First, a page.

However section 102 of the IPT ruling suggests data will not be deleted by default, but rather that any deletion will depend on individuals making a complaint — and having a specific case for why their data should be deleted.
On this point the IPT refers back to an earlier ruling, in a case brought by Human Rights Watch, in forming this opinion, noting:
It does not follow that a complainant who establishes that his or her complaint falls within the jurisdiction of this Tribunal, as explained in paragraphs 49 to 63 of our Judgment in Human Rights Watch & Ors v Secretary of State for the Foreign & Commonwealth Office & Ors  UKIP Trib 15_165-CH, but who has no ground to believe that his or her data have been accessed and examined, would have an actionable personal complaint on the grounds that the BCD and BPD regimes under which such data were obtained and retained were, until those dates, non-compliant with Article 8 and therefore unlawful.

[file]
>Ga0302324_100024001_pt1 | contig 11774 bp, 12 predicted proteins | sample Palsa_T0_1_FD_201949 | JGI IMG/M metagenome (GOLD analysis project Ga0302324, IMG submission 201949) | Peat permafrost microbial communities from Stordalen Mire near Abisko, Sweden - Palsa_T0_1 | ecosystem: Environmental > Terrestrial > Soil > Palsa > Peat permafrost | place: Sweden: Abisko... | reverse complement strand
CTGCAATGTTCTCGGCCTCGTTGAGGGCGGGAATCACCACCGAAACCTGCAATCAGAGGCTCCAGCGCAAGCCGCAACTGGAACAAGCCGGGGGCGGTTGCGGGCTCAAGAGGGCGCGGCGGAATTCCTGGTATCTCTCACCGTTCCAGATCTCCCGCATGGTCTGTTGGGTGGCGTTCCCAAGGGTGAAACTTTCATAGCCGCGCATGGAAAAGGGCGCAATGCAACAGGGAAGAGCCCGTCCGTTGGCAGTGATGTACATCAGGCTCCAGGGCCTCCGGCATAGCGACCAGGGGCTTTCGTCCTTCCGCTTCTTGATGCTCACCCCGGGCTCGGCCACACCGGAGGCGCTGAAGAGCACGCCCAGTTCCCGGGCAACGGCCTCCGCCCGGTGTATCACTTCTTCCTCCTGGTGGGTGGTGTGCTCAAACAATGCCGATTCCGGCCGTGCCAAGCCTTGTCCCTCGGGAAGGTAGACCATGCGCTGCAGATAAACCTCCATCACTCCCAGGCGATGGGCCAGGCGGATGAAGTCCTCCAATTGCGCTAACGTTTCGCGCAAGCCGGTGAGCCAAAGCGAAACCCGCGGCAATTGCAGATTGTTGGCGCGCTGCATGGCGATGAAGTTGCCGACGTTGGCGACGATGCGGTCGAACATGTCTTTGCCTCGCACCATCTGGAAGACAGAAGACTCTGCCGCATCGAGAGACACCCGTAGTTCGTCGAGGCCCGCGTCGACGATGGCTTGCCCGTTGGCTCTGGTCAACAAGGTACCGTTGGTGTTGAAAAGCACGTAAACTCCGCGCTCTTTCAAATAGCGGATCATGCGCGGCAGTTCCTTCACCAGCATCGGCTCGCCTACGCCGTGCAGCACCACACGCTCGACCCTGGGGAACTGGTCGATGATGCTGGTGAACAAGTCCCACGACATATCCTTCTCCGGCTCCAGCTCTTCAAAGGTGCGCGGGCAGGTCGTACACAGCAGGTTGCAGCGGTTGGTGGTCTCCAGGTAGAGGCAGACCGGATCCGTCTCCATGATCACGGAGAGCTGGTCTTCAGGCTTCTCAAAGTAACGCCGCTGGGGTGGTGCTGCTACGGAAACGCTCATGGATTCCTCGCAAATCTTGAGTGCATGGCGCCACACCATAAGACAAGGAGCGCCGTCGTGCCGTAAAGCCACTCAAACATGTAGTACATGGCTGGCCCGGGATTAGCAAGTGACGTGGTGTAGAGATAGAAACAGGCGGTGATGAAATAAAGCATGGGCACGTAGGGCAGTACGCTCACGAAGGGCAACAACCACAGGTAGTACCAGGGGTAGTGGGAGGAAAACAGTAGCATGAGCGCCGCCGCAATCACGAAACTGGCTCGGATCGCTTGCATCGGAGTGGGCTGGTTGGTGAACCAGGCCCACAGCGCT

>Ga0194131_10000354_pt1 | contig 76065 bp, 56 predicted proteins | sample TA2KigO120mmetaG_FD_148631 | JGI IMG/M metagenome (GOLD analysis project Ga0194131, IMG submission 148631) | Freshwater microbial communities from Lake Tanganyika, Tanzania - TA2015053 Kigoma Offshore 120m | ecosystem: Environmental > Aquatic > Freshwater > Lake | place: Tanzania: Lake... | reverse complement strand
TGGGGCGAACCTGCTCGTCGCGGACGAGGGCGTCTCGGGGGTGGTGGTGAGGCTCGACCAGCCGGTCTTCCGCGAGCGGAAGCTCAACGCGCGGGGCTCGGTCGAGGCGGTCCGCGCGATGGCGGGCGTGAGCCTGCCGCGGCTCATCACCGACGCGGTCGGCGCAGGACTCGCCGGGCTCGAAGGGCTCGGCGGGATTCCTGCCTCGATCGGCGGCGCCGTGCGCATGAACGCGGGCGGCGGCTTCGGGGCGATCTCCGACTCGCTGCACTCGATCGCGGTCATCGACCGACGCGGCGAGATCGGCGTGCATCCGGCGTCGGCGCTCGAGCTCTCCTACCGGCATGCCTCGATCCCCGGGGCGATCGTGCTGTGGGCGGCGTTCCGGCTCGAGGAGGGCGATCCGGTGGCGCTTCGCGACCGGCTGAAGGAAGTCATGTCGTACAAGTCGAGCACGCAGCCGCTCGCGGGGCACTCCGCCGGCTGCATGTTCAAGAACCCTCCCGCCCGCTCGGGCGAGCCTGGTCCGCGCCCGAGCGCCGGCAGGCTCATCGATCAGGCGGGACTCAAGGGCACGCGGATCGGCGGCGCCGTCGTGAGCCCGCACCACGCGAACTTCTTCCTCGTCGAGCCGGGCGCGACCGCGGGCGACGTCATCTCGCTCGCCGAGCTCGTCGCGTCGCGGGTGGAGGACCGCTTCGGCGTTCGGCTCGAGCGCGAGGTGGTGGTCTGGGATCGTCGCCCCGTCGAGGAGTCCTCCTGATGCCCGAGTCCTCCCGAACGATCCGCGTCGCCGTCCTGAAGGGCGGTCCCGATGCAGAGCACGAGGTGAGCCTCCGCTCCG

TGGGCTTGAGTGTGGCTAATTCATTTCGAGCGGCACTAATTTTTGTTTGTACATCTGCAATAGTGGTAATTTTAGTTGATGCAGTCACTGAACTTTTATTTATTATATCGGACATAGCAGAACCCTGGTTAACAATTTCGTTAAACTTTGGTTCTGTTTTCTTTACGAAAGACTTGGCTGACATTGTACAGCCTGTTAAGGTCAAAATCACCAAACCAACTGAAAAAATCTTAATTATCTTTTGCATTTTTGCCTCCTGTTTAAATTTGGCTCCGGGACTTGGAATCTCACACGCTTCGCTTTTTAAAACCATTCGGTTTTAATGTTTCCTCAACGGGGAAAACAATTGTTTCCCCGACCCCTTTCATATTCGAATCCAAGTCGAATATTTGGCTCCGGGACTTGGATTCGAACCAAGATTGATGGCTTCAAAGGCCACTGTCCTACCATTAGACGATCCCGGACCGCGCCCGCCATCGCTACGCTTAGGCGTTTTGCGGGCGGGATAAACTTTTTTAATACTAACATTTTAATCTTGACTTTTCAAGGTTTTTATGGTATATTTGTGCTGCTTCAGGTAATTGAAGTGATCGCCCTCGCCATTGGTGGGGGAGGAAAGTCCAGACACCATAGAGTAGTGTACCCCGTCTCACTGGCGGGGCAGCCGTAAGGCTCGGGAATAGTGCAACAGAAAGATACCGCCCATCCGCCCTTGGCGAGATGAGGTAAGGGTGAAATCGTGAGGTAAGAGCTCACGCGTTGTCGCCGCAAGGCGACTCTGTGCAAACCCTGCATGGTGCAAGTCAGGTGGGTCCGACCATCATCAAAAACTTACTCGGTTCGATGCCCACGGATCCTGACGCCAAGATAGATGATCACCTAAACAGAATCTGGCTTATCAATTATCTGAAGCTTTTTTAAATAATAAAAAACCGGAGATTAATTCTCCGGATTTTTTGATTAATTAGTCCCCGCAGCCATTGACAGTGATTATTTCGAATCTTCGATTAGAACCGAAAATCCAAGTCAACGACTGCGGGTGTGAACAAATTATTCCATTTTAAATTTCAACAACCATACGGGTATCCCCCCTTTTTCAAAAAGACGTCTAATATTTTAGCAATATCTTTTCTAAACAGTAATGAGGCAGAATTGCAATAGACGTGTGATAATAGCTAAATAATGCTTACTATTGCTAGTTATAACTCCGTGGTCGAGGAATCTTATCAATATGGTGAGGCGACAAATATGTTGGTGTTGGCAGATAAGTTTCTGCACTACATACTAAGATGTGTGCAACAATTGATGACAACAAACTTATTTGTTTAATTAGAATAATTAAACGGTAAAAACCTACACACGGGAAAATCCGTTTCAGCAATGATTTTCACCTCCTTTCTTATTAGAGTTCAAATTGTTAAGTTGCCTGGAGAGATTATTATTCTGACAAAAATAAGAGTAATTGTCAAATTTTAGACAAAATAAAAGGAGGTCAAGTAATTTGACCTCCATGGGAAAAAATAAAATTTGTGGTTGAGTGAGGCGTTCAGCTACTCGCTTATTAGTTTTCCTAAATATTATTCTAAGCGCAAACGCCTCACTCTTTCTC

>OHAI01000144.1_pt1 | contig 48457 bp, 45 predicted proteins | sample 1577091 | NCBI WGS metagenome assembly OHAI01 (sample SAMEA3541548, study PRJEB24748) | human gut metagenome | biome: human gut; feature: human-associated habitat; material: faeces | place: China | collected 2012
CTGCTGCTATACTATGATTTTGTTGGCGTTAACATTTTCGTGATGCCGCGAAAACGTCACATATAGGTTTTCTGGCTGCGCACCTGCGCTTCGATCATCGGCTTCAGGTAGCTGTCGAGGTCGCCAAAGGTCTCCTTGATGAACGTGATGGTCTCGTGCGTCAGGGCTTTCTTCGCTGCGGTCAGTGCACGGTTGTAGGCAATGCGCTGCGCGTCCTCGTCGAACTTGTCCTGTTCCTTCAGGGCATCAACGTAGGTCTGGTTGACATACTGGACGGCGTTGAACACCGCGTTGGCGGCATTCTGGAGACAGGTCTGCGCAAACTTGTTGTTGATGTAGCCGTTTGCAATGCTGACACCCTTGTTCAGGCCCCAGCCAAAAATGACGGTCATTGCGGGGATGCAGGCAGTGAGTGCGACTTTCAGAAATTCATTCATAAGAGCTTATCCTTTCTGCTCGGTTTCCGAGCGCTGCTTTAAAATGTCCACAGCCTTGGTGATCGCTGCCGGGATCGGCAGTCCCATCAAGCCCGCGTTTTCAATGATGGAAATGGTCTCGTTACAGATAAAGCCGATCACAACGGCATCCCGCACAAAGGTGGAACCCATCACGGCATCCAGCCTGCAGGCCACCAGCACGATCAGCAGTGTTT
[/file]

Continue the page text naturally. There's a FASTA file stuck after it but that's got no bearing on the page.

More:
And given how much secrecy continues to surround the operation of bulk powers, such as the types/categories of data that UK security agencies hold being treated as classified, for example, a UK citizen being able to make a case for why their data might have been accessed and examined is a pretty high bar. An individual would effectively have to guess what data might be held on them and how/why it might have been accessed as a route to having their data deleted. Although the IPT spokesman confirmed the tribunal has investigated such complaints in the past.
This post was updated with a Home Office statementFeatured Image: Harshil Shah/Flickr UNDER A CC BY-ND 2.0 LICENSE